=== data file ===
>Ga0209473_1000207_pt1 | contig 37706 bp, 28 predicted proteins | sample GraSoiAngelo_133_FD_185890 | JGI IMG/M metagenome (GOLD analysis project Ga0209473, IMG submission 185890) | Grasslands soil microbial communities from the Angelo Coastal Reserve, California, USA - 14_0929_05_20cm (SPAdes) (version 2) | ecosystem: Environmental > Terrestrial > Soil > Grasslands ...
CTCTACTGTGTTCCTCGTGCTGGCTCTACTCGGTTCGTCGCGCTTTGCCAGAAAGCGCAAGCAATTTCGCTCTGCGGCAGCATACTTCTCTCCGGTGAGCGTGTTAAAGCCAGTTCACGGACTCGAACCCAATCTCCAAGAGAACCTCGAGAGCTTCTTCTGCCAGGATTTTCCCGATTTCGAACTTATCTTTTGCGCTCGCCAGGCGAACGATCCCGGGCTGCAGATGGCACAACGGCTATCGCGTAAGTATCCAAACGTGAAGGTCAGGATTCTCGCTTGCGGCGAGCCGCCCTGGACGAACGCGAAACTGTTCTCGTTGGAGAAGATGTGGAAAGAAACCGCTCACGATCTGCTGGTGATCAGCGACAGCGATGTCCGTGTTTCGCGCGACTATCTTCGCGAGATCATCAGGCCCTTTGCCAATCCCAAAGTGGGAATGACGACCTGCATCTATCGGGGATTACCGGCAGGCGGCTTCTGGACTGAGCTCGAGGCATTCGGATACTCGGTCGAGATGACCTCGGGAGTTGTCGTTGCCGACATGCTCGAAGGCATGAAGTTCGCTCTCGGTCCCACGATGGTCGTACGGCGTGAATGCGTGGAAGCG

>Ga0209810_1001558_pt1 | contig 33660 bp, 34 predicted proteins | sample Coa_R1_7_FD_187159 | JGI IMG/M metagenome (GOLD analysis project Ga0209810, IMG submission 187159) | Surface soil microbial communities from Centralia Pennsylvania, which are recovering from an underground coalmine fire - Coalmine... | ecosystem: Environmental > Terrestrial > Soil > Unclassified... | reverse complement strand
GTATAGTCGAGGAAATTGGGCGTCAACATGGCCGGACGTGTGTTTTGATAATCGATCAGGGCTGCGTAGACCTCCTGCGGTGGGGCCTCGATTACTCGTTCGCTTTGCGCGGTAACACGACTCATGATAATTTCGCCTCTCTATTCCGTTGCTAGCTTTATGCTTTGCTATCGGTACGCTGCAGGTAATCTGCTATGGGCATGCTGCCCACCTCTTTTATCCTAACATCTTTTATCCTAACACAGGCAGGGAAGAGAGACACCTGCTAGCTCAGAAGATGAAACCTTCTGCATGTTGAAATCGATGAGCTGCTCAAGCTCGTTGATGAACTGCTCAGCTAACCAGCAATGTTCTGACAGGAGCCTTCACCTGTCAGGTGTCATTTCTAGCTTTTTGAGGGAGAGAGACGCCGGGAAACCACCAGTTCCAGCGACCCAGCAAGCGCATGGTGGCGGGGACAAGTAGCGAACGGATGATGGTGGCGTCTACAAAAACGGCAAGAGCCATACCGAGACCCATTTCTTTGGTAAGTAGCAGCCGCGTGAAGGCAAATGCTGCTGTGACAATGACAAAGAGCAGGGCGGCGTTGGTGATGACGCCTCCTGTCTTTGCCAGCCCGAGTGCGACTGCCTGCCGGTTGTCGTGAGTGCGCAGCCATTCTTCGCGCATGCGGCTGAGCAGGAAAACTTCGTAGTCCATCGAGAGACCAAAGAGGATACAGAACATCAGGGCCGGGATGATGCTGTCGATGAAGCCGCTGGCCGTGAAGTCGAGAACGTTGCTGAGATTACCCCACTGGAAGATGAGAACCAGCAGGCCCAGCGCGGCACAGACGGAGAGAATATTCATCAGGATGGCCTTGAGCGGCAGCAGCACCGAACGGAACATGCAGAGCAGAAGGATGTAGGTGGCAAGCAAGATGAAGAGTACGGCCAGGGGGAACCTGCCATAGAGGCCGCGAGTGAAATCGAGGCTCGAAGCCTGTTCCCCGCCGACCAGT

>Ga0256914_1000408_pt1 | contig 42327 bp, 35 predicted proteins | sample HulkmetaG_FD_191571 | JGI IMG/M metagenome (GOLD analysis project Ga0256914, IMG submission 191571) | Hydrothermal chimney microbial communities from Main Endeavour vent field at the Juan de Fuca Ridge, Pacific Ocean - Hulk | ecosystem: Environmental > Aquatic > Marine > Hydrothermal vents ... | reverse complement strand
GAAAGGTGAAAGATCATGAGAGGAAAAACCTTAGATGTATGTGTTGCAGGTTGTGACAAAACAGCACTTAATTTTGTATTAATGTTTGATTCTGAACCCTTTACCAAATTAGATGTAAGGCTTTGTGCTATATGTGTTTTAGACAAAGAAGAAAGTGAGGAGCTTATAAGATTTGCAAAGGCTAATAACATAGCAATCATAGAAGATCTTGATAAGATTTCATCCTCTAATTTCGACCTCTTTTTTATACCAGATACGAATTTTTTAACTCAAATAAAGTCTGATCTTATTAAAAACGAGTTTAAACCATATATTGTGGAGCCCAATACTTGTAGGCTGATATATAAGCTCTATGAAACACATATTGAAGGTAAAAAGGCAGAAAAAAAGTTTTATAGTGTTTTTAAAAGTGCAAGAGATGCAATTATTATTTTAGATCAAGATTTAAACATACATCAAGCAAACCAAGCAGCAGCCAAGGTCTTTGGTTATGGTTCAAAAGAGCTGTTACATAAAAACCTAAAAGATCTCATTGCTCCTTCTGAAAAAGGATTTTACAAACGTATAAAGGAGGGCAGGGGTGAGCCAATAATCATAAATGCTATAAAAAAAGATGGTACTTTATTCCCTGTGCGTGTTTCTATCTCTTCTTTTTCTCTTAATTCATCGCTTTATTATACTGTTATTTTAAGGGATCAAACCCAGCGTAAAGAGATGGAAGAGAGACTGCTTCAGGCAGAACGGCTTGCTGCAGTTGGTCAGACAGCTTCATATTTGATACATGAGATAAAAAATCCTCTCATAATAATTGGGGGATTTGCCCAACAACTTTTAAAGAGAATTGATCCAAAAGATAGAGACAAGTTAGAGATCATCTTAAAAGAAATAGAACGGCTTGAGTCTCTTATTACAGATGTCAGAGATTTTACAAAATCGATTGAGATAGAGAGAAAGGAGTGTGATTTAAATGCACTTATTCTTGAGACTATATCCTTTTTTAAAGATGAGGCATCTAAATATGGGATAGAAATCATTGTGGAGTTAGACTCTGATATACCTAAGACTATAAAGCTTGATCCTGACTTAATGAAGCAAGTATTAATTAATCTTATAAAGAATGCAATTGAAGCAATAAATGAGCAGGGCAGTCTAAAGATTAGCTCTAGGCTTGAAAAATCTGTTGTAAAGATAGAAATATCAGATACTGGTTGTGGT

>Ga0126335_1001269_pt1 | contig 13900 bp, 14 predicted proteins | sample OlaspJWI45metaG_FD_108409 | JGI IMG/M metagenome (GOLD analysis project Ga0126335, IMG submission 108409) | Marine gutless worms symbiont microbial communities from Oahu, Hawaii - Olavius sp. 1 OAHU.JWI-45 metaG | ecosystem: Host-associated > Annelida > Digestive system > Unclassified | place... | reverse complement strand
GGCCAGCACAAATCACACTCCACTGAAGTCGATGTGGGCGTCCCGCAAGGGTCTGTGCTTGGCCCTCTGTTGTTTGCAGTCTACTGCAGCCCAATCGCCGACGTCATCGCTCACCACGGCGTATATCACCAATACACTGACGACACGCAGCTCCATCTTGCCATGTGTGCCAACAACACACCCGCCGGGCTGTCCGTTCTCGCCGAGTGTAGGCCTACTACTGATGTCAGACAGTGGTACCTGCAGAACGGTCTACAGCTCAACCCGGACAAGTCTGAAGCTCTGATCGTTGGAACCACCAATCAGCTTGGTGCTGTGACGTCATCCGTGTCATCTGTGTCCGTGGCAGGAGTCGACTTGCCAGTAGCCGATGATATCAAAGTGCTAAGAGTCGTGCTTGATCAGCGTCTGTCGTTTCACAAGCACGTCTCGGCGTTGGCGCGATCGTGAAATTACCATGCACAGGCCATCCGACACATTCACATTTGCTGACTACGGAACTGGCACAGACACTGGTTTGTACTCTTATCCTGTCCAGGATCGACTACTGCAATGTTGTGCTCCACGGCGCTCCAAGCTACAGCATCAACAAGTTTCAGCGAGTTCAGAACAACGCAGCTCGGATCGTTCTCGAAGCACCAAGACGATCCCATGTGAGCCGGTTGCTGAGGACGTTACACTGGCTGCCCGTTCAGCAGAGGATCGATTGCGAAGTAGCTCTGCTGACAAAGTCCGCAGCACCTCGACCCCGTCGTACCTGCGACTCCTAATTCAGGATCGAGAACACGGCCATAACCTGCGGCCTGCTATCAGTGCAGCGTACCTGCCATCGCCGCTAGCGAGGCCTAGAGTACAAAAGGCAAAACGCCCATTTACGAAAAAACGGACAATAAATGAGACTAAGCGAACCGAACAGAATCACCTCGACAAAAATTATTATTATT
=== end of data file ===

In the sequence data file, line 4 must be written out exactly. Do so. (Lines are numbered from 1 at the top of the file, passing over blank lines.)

GTATAGTCGAGGAAATTGGGCGTCAACATGGCCGGACGTGTGTTTTGATAATCGATCAGGGCTGCGTAGACCTCCTGCGGTGGGGCCTCGATTACTCGTTCGCTTTGCGCGGTAACACGACTCATGATAATTTCGCCTCTCTATTCCGTTGCTAGCTTTATGCTTTGCTATCGGTACGCTGCAGGTAATCTGCTATGGGCATGCTGCCCACCTCTTTTATCCTAACATCTTTTATCCTAACACAGGCAGGGAAGAGAGACACCTGCTAGCTCAGAAGATGAAACCTTCTGCATGTTGAAATCGATGAGCTGCTCAAGCTCGTTGATGAACTGCTCAGCTAACCAGCAATGTTCTGACAGGAGCCTTCACCTGTCAGGTGTCATTTCTAGCTTTTTGAGGGAGAGAGACGCCGGGAAACCACCAGTTCCAGCGACCCAGCAAGCGCATGGTGGCGGGGACAAGTAGCGAACGGATGATGGTGGCGTCTACAAAAACGGCAAGAGCCATACCGAGACCCATTTCTTTGGTAAGTAGCAGCCGCGTGAAGGCAAATGCTGCTGTGACAATGACAAAGAGCAGGGCGGCGTTGGTGATGACGCCTCCTGTCTTTGCCAGCCCGAGTGCGACTGCCTGCCGGTTGTCGTGAGTGCGCAGCCATTCTTCGCGCATGCGGCTGAGCAGGAAAACTTCGTAGTCCATCGAGAGACCAAAGAGGATACAGAACATCAGGGCCGGGATGATGCTGTCGATGAAGCCGCTGGCCGTGAAGTCGAGAACGTTGCTGAGATTACCCCACTGGAAGATGAGAACCAGCAGGCCCAGCGCGGCACAGACGGAGAGAATATTCATCAGGATGGCCTTGAGCGGCAGCAGCACCGAACGGAACATGCAGAGCAGAAGGATGTAGGTGGCAAGCAAGATGAAGAGTACGGCCAGGGGGAACCTGCCATAGAGGCCGCGAGTGAAATCGAGGCTCGAAGCCTGTTCCCCGCCGACCAGT